The system is still stinging from the hiring of a human resources director who was then found to have a criminal history. It also recently agreed to repay the state teacher retirement system more than $280,000 because six retired educators over the last two years worked more hours than legally allowed.

A breakdown of each race follows. The election is Nov. 7.

District 1

Two words: Jim Redovian. With incumbent Chip Franzoni deciding to move on, Dunwoody resident Redovian is the only person in this north DeKalb district to throw a hat into the ring.

District 3

Eight-year incumbent Sarah Copelin-Wood faces three challengers — Ann Brown, Hayward Lamar Jr. and Jonnathon Mason — in a race expected to lead to a runoff. District 3 in south-central DeKalb is the county’s most challenged. None of its middle or high schools met federally required academic goals last school year, although the problems have as much to do with poverty and social inequity as with learning.

Copelin-Wood probably will be helped by her longtime community activism, although she has angered parents over her handling of construction issues such as the new Leslie J. Steele campus as well as for what some consider her micromanagement of school staff. But her challengers say she’s no longer accessible to the community.

“It doesn’t seem like [area schools] are getting the attention they need, ” said Lamar, a father of three DeKalb graduates who was an unsuccessful board candidate in 2002. Mason, a DeKalb graduate and a student at a local Bible college, said people are “tired of seeing slow progress.” Brown, a grandmother active in community issues, substitute teaches in local schools and said all three challengers have a similar theme: “the failing schools.”

None of the four candidates boasts a bachelor’s degree. Lamar has been endorsed by Our Kids, Our Schools, Good Government — Georgia, the local anti-board group spearheaded by organizer and activist Harry Ross.

District 5

The southern corner of DeKalb represented by 16-year incumbent Frances Edwards is home to some of DeKalb’s most explosive growth. Here, crowding and construction nearly surpass academics as concerns. Delays and rising renovation costs at Southwest DeKalb High School have riled parents and students, while crowding at Martin Luther King Jr. High has resulted in the system’s commitment to building a high school at the nearby Arabia Mountain nature preserve.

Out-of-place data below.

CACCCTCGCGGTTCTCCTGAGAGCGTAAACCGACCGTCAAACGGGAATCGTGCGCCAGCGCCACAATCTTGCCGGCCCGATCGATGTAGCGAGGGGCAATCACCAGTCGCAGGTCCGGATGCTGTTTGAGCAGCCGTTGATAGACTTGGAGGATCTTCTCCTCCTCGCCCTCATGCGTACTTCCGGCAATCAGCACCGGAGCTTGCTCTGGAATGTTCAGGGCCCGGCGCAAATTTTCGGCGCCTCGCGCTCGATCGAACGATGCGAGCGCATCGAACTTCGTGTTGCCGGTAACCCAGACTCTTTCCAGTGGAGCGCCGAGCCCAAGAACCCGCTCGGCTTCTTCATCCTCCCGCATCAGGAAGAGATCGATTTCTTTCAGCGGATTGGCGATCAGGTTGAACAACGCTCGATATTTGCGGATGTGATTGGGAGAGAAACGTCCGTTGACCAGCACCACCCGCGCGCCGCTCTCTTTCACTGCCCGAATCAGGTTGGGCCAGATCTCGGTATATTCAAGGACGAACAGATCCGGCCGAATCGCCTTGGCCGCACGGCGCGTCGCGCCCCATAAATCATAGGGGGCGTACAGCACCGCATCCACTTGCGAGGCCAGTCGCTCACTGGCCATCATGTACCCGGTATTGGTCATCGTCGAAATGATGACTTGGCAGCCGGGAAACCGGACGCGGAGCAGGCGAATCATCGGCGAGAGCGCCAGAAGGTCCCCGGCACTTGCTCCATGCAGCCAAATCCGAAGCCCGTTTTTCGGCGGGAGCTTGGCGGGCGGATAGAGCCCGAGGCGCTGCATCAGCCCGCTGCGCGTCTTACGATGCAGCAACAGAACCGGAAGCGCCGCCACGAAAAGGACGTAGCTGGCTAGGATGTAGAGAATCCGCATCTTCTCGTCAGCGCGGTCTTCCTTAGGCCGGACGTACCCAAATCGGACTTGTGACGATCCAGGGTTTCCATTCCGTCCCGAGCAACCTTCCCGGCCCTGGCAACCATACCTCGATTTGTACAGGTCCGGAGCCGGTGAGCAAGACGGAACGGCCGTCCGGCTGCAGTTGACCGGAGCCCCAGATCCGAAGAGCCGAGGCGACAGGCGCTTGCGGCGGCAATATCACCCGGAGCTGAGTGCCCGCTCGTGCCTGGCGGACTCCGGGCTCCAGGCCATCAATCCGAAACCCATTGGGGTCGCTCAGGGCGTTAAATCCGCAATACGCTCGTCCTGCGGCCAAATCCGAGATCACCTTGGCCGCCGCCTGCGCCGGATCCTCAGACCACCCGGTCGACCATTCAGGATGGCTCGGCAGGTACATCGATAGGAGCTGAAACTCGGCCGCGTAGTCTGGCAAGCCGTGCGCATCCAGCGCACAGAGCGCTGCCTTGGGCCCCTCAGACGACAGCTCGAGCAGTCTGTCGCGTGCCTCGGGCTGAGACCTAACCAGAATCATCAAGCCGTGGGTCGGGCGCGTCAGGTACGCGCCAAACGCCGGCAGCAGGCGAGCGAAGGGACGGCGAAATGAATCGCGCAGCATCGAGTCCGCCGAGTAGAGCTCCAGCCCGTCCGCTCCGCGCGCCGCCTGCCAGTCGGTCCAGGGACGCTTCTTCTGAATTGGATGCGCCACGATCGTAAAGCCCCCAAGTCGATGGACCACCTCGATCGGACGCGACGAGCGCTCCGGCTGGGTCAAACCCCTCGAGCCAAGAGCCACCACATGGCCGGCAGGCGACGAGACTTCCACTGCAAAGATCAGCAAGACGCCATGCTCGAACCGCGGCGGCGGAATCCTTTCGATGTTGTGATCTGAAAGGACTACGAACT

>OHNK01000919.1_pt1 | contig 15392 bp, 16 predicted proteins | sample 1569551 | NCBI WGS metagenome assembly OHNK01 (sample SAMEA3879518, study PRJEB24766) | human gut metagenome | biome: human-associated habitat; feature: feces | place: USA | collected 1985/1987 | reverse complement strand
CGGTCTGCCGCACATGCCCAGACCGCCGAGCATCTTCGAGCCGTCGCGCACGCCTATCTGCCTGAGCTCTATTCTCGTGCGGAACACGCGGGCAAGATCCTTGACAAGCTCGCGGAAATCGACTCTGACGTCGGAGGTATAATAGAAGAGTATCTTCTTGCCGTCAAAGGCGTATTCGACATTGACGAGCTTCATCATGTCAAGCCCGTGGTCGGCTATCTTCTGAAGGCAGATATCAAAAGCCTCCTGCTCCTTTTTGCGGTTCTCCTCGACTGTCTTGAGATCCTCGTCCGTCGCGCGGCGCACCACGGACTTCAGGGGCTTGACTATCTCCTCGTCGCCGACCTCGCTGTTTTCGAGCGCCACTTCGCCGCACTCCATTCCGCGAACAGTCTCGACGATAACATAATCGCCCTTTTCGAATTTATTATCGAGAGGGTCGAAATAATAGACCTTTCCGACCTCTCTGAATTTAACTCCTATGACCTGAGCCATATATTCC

Most parents understand the system is addressing needs as fast as it can as the area grows, said Edwards, who often takes a public role as a voice of moderation on the board. “I’ve been working in this community long before I’ve been on the board, ” said Edwards, whose two grown children work for the system. “My concern is not one that started 12 months ago. My concern has been over the last 24 or 25 years.”

But challengers Jay Cunningham and Wendell Muhammad both say Edwards has communicated poorly with parents. “She’s a good person, but she’s out of touch with what’s going on, ” said Muhammad, a father of five school-age children and a former campaign official for U.S. Rep. Cynthia McKinney. He has been endorsed by the Our Kids, Our Schools, Good Government — Georgia group.

Cunningham, a DeKalb graduate and high school basketball star, points to his experience as a “native son, ” former PTA president and local businessman. “You’ve got to be out in the community to hear what the parents are saying, ” said Cunningham, who has two of his four children enrolled in local high schools (the other two are in college). He said the system has fallen short in long-term planning.

District 6

Board member Simone Manning-Moon gave up this Stone Mountain area seat in May to spend more time on family issues, leaving the door wide open for challengers David Anderson and Tom Bowen.

Both have a past when it comes to school board races.

Local businessman Anderson failed in a bid for the board two years ago when he lost to ex-wife Cassandra Anderson-Littlejohn in a race marked by finger-pointing dramatics. Active with their two school-age children, Anderson now downplays any conflict and said he would have no problem working on the same board with Anderson-Littlejohn, who is board chairwoman. “People want results, ” said Anderson, who’s been endorsed by the Our Kids, Our Schools, Good Government — Georgia group.

Bowen, an attorney and certified public accountant, lost to Manning-Moon four years ago in an election runoff. He’s also been unsuccessful in bids for the state Legislature and the DeKalb County Commission. “I think I’ve gotten better gauging what needs to get done, ” Bowen said of his current race. “There’s a lot of good I can do. We have a board that is completely unsophisticated when it comes to financial matters.” He and his wife have a 3-year-old son.

District 7